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Final Rule on Environmental Due Diligence Standards Resolves a Dilemma for Real Estate Purchasers and Lenders

January 7, 2014

Environmental due diligence has always been a somewhat murky area. To date, clients and their consultants and lawyers have been guided by the U.S. Environmental Protection Agency’s (“EPA”) due diligence process codified at 40 CFR 312.20. This regulation prescribes the detailed process required to obtain a defense to federal statutory liability and, alternatively, permits land purchasers to use a similar process established by the American Society for Testing and Materials (“ASTM”), specifically ASTM standard E-1527-05. To improve upon its standard, ASTM recently developed a new standard, E1527-13. This seemed fine until, in 2013, EPA both proposed an amendment to 40 CFR 312.20 which would have added the use of E-1527-13 as a means of perfecting statutory liability protection, and then subsequently withdrew that proposal. Fortunately, on December 30, 2013, EPA formally adopted its proposed amendment, effective immediately.
The differences between E-1527-05 and E-1527-13 are not purely academic. E-1527-13 standard contains several new requirements. The main new features include: 1) increased attention to possible conditions of indoor vapor intrusion; 2) clarification of whether environmental conditions are fully, partially, or not remediated, or are de minimis; and 3) increased obligations to search for government records and report on the outcome. It is the latter requirement that can add time and cost to a transaction – something purchasers and lenders do not want to hear.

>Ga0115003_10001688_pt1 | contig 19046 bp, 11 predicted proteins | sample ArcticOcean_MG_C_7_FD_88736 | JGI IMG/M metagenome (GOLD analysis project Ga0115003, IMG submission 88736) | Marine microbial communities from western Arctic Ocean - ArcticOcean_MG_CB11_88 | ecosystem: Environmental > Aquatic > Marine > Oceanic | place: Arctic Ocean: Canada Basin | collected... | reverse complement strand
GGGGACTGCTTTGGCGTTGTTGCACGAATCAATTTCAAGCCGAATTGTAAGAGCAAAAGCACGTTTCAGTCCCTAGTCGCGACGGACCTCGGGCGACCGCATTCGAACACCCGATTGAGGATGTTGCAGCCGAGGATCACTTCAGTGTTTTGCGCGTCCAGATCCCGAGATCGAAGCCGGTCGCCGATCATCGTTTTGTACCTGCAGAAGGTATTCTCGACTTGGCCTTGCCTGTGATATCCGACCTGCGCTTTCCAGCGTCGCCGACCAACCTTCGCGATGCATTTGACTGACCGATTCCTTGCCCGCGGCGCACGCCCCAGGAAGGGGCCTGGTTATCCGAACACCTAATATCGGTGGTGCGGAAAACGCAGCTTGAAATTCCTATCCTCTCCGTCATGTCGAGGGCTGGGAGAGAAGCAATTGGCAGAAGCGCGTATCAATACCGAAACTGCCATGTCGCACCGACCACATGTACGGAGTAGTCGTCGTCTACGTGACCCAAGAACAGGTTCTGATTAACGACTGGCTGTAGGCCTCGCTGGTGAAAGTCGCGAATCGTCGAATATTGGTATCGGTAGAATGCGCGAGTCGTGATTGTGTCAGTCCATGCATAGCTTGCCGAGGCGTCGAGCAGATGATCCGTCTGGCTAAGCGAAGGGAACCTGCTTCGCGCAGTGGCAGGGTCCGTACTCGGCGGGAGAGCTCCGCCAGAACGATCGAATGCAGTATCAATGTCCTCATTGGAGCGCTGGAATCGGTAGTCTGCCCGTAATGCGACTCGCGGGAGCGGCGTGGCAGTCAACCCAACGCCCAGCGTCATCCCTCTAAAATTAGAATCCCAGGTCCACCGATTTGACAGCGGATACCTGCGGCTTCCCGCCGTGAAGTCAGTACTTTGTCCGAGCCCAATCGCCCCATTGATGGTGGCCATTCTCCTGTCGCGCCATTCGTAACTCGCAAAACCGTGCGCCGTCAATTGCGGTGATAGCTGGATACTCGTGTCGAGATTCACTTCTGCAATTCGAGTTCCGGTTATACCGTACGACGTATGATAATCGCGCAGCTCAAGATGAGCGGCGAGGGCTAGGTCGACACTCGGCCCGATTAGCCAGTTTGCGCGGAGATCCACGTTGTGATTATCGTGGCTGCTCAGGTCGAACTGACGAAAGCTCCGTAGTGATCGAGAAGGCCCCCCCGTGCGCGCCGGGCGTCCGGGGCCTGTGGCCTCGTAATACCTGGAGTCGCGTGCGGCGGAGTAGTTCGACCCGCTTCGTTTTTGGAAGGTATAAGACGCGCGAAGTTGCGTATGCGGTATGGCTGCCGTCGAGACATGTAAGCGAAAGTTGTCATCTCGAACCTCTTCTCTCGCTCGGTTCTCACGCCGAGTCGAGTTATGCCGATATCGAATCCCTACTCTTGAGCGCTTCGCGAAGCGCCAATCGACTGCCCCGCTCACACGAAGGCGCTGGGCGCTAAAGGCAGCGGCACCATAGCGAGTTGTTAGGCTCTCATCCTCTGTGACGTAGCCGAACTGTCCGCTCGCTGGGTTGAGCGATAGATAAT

While EPA has not yet removed the use of E-1527-05 as a means of satisfying the requirements of 40 CFR 312.20, in its December 30, 2013 preamble it proposed to do so. Therefore, buyers and lenders seeking the statutory defenses to liability would be wise to cease using E-1527-05 immediately, and instead follow E-1527-13. As has always been the case, however, for those conducting environmental due diligence with other goals in mind, there is no single piece of advice on what protocol to follow. Each property is unique in terms of its layout, history of uses and history of actual and possible environmental conditions. Additionally, each transaction is different in terms of its schedule and the goals of the purchaser and lender, ranging from highlighting all possible environmental conditions to minimizing any possible environmental conditions. These considerations and the judgment of the client’s consultant and lawyer dictate how thoroughly to explore and follow up on indications of contamination.

For assistance with environmental due diligence or any other environmental matter, please contact Paul M. Schmidt, Co-chair of Zarwin Baum’s Environmental Practice Group, at 267-765-9636,

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